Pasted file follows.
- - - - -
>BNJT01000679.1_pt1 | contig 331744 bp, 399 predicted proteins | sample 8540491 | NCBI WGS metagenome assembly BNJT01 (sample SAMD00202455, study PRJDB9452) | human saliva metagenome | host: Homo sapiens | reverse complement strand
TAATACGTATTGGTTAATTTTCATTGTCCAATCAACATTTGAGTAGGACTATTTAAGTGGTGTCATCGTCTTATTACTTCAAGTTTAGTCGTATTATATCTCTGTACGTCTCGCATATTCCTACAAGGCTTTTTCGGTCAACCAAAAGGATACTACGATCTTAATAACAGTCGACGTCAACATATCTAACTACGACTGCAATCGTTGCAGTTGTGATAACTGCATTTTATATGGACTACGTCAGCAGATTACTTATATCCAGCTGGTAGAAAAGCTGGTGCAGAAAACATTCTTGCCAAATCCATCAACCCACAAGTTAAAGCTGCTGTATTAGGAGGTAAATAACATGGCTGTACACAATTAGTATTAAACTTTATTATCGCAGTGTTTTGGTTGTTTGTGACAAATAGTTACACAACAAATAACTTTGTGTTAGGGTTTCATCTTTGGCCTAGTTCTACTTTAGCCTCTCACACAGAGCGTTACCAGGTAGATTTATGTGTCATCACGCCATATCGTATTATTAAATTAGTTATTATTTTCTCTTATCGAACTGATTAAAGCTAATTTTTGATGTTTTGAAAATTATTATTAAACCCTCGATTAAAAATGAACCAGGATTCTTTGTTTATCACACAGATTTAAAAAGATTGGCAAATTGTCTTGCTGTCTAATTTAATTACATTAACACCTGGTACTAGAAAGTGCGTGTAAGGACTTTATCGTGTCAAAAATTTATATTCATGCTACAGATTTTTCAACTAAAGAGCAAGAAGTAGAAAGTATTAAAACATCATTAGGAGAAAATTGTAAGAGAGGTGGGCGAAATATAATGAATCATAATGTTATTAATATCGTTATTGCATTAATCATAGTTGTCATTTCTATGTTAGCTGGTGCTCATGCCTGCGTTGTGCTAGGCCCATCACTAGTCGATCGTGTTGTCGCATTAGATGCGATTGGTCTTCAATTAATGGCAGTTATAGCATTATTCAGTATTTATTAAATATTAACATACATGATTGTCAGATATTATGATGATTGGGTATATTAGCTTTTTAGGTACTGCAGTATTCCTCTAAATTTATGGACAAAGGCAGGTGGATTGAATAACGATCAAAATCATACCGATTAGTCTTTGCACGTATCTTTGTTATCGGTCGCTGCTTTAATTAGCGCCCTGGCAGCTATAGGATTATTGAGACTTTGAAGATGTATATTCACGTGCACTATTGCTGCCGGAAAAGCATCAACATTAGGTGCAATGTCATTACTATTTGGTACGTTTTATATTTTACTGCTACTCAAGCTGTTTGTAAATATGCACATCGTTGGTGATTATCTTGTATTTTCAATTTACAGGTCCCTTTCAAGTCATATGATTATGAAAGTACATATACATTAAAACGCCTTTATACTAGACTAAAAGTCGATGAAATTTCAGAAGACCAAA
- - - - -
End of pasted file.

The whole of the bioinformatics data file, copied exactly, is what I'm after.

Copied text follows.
>BNJT01000679.1_pt1 | contig 331744 bp, 399 predicted proteins | sample 8540491 | NCBI WGS metagenome assembly BNJT01 (sample SAMD00202455, study PRJDB9452) | human saliva metagenome | host: Homo sapiens | reverse complement strand
TAATACGTATTGGTTAATTTTCATTGTCCAATCAACATTTGAGTAGGACTATTTAAGTGGTGTCATCGTCTTATTACTTCAAGTTTAGTCGTATTATATCTCTGTACGTCTCGCATATTCCTACAAGGCTTTTTCGGTCAACCAAAAGGATACTACGATCTTAATAACAGTCGACGTCAACATATCTAACTACGACTGCAATCGTTGCAGTTGTGATAACTGCATTTTATATGGACTACGTCAGCAGATTACTTATATCCAGCTGGTAGAAAAGCTGGTGCAGAAAACATTCTTGCCAAATCCATCAACCCACAAGTTAAAGCTGCTGTATTAGGAGGTAAATAACATGGCTGTACACAATTAGTATTAAACTTTATTATCGCAGTGTTTTGGTTGTTTGTGACAAATAGTTACACAACAAATAACTTTGTGTTAGGGTTTCATCTTTGGCCTAGTTCTACTTTAGCCTCTCACACAGAGCGTTACCAGGTAGATTTATGTGTCATCACGCCATATCGTATTATTAAATTAGTTATTATTTTCTCTTATCGAACTGATTAAAGCTAATTTTTGATGTTTTGAAAATTATTATTAAACCCTCGATTAAAAATGAACCAGGATTCTTTGTTTATCACACAGATTTAAAAAGATTGGCAAATTGTCTTGCTGTCTAATTTAATTACATTAACACCTGGTACTAGAAAGTGCGTGTAAGGACTTTATCGTGTCAAAAATTTATATTCATGCTACAGATTTTTCAACTAAAGAGCAAGAAGTAGAAAGTATTAAAACATCATTAGGAGAAAATTGTAAGAGAGGTGGGCGAAATATAATGAATCATAATGTTATTAATATCGTTATTGCATTAATCATAGTTGTCATTTCTATGTTAGCTGGTGCTCATGCCTGCGTTGTGCTAGGCCCATCACTAGTCGATCGTGTTGTCGCATTAGATGCGATTGGTCTTCAATTAATGGCAGTTATAGCATTATTCAGTATTTATTAAATATTAACATACATGATTGTCAGATATTATGATGATTGGGTATATTAGCTTTTTAGGTACTGCAGTATTCCTCTAAATTTATGGACAAAGGCAGGTGGATTGAATAACGATCAAAATCATACCGATTAGTCTTTGCACGTATCTTTGTTATCGGTCGCTGCTTTAATTAGCGCCCTGGCAGCTATAGGATTATTGAGACTTTGAAGATGTATATTCACGTGCACTATTGCTGCCGGAAAAGCATCAACATTAGGTGCAATGTCATTACTATTTGGTACGTTTTATATTTTACTGCTACTCAAGCTGTTTGTAAATATGCACATCGTTGGTGATTATCTTGTATTTTCAATTTACAGGTCCCTTTCAAGTCATATGATTATGAAAGTACATATACATTAAAACGCCTTTATACTAGACTAAAAGTCGATGAAATTTCAGAAGACCAAA